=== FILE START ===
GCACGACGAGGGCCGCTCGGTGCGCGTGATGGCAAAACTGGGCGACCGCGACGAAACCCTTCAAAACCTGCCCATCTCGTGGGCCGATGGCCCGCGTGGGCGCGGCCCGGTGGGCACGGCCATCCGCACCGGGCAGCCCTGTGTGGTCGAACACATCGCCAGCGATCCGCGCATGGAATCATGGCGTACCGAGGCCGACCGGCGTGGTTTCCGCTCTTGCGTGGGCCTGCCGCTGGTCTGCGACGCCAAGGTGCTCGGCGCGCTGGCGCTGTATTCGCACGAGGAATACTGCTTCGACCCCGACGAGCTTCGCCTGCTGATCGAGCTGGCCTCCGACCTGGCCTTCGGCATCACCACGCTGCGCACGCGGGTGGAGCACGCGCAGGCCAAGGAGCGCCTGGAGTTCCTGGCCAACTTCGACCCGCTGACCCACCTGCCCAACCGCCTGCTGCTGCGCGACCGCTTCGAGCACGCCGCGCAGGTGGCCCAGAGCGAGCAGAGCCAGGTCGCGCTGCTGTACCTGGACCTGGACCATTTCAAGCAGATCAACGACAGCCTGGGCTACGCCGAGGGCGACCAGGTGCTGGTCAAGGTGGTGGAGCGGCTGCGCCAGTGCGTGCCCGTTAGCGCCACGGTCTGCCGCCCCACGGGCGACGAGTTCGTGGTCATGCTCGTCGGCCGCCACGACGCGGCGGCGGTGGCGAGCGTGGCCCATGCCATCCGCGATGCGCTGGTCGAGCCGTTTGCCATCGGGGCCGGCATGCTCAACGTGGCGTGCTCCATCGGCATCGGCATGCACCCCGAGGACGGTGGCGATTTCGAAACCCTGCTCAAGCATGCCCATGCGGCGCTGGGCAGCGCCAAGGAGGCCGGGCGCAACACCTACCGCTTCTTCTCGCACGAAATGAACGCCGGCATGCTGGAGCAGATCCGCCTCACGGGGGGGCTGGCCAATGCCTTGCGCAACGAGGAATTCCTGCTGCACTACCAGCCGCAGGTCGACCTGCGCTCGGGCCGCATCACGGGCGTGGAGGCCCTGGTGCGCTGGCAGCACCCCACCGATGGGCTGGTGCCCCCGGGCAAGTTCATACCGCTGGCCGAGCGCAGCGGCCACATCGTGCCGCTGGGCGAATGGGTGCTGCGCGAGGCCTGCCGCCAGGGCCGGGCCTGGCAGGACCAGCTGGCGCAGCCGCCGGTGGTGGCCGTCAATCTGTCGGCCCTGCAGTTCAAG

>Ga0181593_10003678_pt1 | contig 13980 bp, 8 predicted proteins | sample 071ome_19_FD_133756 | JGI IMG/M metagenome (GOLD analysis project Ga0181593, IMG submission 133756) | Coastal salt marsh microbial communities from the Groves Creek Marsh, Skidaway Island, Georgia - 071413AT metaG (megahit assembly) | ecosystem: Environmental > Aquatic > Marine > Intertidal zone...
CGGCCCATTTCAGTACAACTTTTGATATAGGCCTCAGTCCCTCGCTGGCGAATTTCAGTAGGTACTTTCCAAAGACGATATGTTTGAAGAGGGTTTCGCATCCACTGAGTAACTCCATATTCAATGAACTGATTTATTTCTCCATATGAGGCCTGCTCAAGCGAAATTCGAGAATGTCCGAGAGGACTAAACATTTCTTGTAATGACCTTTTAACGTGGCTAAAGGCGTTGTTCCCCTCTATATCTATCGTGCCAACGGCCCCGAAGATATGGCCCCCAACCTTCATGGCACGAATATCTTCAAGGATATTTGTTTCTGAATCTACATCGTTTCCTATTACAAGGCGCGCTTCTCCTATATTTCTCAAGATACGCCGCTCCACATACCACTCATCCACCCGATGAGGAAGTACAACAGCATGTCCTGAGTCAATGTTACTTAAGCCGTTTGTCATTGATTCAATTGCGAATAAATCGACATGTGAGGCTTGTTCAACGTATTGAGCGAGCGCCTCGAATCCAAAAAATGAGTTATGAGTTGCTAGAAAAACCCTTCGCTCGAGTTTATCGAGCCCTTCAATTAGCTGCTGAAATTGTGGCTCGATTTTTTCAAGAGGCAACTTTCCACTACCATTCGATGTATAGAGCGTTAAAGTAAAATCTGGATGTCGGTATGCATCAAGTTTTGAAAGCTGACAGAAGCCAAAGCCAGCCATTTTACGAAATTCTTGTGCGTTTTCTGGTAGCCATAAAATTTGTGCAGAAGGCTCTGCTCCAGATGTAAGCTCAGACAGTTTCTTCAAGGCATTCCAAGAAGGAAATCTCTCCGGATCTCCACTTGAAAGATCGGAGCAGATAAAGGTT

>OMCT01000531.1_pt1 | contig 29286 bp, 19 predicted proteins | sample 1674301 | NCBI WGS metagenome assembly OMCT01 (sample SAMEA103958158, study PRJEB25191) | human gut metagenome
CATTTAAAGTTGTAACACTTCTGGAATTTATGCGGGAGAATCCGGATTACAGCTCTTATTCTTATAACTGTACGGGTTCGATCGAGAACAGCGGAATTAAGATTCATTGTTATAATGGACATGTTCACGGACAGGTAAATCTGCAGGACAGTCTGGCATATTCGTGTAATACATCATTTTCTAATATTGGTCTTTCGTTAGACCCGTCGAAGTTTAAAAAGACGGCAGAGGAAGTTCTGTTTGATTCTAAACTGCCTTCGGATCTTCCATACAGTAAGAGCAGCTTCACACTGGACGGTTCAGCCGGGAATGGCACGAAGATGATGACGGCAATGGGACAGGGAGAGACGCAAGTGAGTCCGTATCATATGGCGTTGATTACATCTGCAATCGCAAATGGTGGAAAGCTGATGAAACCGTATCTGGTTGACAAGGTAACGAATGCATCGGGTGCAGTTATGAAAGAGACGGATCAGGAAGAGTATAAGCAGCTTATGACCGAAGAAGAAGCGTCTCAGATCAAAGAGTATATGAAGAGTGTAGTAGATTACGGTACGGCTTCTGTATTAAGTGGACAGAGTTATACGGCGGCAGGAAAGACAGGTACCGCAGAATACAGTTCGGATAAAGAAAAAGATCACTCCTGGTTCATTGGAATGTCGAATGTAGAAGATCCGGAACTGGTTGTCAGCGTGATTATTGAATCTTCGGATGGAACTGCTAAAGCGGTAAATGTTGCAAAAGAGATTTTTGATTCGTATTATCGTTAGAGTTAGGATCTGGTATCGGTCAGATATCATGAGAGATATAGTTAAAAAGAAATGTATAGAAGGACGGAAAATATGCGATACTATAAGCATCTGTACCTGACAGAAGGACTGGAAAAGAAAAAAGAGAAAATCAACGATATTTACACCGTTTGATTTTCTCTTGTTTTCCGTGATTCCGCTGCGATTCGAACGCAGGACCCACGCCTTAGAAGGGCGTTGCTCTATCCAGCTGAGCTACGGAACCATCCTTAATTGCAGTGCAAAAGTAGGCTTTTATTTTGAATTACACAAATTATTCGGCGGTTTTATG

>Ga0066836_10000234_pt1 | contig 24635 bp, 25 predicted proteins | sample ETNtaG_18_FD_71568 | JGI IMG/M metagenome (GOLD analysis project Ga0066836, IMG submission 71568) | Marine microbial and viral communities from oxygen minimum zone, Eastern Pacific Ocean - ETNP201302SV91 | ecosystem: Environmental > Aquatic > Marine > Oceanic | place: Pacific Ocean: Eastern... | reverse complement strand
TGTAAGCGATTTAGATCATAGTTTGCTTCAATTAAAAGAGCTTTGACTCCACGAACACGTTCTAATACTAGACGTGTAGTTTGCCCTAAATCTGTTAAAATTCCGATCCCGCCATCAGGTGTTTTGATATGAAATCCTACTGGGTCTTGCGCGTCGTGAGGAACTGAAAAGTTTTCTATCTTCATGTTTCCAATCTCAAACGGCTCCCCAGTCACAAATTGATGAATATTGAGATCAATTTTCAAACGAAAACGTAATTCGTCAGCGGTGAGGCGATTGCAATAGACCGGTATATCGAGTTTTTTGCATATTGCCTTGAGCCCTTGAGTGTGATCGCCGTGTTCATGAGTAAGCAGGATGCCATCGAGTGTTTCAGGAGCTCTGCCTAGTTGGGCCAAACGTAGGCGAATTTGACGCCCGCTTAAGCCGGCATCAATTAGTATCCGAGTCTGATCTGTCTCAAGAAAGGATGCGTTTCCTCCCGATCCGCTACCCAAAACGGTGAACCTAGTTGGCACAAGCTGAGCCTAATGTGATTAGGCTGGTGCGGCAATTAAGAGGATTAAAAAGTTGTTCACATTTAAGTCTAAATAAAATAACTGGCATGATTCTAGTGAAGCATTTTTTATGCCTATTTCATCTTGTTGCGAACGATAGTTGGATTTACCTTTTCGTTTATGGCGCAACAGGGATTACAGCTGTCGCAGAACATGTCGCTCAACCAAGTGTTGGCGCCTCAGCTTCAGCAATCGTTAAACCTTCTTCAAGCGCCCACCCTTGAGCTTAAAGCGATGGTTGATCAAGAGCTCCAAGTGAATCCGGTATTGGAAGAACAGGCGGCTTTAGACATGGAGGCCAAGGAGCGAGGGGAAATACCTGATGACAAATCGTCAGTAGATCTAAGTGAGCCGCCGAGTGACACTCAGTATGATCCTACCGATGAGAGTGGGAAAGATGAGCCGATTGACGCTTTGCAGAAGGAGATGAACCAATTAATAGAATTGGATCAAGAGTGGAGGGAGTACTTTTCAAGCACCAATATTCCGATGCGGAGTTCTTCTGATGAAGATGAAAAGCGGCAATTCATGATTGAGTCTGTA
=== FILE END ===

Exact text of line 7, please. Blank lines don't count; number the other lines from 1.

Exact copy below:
TGTAAGCGATTTAGATCATAGTTTGCTTCAATTAAAAGAGCTTTGACTCCACGAACACGTTCTAATACTAGACGTGTAGTTTGCCCTAAATCTGTTAAAATTCCGATCCCGCCATCAGGTGTTTTGATATGAAATCCTACTGGGTCTTGCGCGTCGTGAGGAACTGAAAAGTTTTCTATCTTCATGTTTCCAATCTCAAACGGCTCCCCAGTCACAAATTGATGAATATTGAGATCAATTTTCAAACGAAAACGTAATTCGTCAGCGGTGAGGCGATTGCAATAGACCGGTATATCGAGTTTTTTGCATATTGCCTTGAGCCCTTGAGTGTGATCGCCGTGTTCATGAGTAAGCAGGATGCCATCGAGTGTTTCAGGAGCTCTGCCTAGTTGGGCCAAACGTAGGCGAATTTGACGCCCGCTTAAGCCGGCATCAATTAGTATCCGAGTCTGATCTGTCTCAAGAAAGGATGCGTTTCCTCCCGATCCGCTACCCAAAACGGTGAACCTAGTTGGCACAAGCTGAGCCTAATGTGATTAGGCTGGTGCGGCAATTAAGAGGATTAAAAAGTTGTTCACATTTAAGTCTAAATAAAATAACTGGCATGATTCTAGTGAAGCATTTTTTATGCCTATTTCATCTTGTTGCGAACGATAGTTGGATTTACCTTTTCGTTTATGGCGCAACAGGGATTACAGCTGTCGCAGAACATGTCGCTCAACCAAGTGTTGGCGCCTCAGCTTCAGCAATCGTTAAACCTTCTTCAAGCGCCCACCCTTGAGCTTAAAGCGATGGTTGATCAAGAGCTCCAAGTGAATCCGGTATTGGAAGAACAGGCGGCTTTAGACATGGAGGCCAAGGAGCGAGGGGAAATACCTGATGACAAATCGTCAGTAGATCTAAGTGAGCCGCCGAGTGACACTCAGTATGATCCTACCGATGAGAGTGGGAAAGATGAGCCGATTGACGCTTTGCAGAAGGAGATGAACCAATTAATAGAATTGGATCAAGAGTGGAGGGAGTACTTTTCAAGCACCAATATTCCGATGCGGAGTTCTTCTGATGAAGATGAAAAGCGGCAATTCATGATTGAGTCTGTA